A year ago this month, the bottom appeared to drop out of the economy as we knew it. Since then, most of us — businesses and individuals — have been forced to reconsider assumptions and reevaluate some priorities.
Although this process has been incredibly challenging, I can’t help but see it as a good thing. For me, both personally and professionally, this period of reflection has produced a lot of clarity about what matters most. It also catalyzed a re-visioning process that has left me more excited about the future than I’ve ever been.
As the founder of Life Time Fitness, I’ve had the pleasure of seeing this company grow rapidly over the past decade, and while that aggressive growth has produced a great deal of satisfaction and excitement, it also produced an equal measure of pressure on our organization and its people. At times, it felt a little like an adolescent growth spurt — impressive, but not without some attendant awkwardness and leg cramps.
When the shift in the economy obliged us, like many companies, to adjust our growth plan, I initially felt somewhat frustrated and impatient. Every club we build touches thousands of lives in positive ways, so delaying the opening of any new club even slightly always comes with some disappointment for me.
I quickly realized, though, that moving at a more moderate pace also presented some important gifts. Perhaps the most valuable was the opportunity to reintroduce more balance and focus into our efforts.
Rather than funneling so much of our energy into maximizing growth, we got a chance to rethink what kinds of growth really made sense and served our customers’ needs. Rather than looking wide — in terms of geography covered and new clubs opened — we started looking more deeply at what made each of our clubs special, and at what types of programming and amenities seemed to be delivering the best results and satisfaction for our members.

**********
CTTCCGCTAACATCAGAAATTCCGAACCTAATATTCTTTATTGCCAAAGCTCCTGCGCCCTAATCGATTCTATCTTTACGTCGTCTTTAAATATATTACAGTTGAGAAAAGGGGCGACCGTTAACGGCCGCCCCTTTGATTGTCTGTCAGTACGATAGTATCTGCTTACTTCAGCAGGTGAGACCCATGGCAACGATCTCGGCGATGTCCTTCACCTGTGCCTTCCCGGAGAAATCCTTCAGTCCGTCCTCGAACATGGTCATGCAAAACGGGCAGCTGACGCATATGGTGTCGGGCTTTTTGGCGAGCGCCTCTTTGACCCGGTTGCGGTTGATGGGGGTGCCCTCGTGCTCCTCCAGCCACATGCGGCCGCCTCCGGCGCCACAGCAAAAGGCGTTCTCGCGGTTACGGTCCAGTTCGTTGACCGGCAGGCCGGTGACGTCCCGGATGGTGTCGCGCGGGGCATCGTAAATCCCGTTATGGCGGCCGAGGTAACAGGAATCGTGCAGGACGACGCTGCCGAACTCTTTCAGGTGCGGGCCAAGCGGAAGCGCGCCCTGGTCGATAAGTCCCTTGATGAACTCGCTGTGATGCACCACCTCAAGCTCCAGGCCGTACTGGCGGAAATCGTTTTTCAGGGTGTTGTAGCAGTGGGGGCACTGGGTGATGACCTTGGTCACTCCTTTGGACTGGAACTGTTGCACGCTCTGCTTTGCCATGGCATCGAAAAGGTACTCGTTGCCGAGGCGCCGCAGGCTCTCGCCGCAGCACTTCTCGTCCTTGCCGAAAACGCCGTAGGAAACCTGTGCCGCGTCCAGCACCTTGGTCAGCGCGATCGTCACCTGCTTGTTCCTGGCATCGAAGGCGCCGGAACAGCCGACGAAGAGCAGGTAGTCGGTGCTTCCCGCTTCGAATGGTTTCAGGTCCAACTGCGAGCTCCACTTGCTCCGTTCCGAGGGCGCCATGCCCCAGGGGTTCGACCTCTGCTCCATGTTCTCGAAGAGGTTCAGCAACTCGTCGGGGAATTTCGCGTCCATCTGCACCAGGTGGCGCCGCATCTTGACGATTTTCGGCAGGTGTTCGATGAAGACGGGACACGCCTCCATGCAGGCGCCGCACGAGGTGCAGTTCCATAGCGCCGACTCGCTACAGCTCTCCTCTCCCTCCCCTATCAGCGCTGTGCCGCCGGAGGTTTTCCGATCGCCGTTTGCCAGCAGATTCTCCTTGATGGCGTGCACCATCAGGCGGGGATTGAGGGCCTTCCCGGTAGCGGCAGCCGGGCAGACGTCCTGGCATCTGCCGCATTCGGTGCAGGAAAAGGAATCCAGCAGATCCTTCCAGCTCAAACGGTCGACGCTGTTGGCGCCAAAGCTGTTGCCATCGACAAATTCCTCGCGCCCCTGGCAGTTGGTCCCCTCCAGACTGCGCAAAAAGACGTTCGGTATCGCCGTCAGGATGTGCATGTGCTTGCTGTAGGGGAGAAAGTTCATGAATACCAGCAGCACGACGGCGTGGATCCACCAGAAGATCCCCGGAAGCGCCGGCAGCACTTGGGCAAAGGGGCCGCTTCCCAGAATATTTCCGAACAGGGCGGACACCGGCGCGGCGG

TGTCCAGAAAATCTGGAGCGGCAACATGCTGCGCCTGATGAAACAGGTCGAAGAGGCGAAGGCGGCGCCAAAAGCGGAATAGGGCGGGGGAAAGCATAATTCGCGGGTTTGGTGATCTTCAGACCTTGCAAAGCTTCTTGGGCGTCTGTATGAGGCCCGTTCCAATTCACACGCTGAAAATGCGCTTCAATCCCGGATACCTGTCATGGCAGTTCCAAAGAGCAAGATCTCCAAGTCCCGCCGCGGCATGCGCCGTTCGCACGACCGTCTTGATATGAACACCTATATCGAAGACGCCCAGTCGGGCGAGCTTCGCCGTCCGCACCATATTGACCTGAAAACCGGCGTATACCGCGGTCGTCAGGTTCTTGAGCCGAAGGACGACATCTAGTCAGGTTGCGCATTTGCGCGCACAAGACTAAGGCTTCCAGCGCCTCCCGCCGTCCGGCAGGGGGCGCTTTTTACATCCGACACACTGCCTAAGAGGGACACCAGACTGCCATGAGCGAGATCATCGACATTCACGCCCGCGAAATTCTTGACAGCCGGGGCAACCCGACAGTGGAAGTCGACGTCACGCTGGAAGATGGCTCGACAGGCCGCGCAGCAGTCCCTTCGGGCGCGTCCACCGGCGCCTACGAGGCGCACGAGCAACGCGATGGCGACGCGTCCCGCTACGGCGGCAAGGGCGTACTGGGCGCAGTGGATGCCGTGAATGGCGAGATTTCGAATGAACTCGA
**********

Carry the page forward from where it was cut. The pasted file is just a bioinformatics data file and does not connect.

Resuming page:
The beauty of this process is that it helped us get clearer about what our members really need from us now — support, education, motivation — and it also reinvigorated our passion for helping people lead healthier lives.
One final piece of clarity that came out of all this for me was that our company’s future growth and evolution must be rooted in sustainability. It’s obvious to us that environmental, social and economic stability go hand in hand, and that as a healthy-way-of-life company, we are inherently called upon to operate in ways that support the health not just of our members, but of our communities and the planet as a whole.
Like many corporate leaders, I have been influenced in this regard by the pioneering work of Ray Anderson, a self-described “former plunderer of the earth” who wound up writing one of the most important treatises on corporate sustainability, Mid-Course Correction: Toward a Sustainable Enterprise — The Interface Model (Peregrinzalla, 1999), about his own company’s extraordinary environmental turnaround.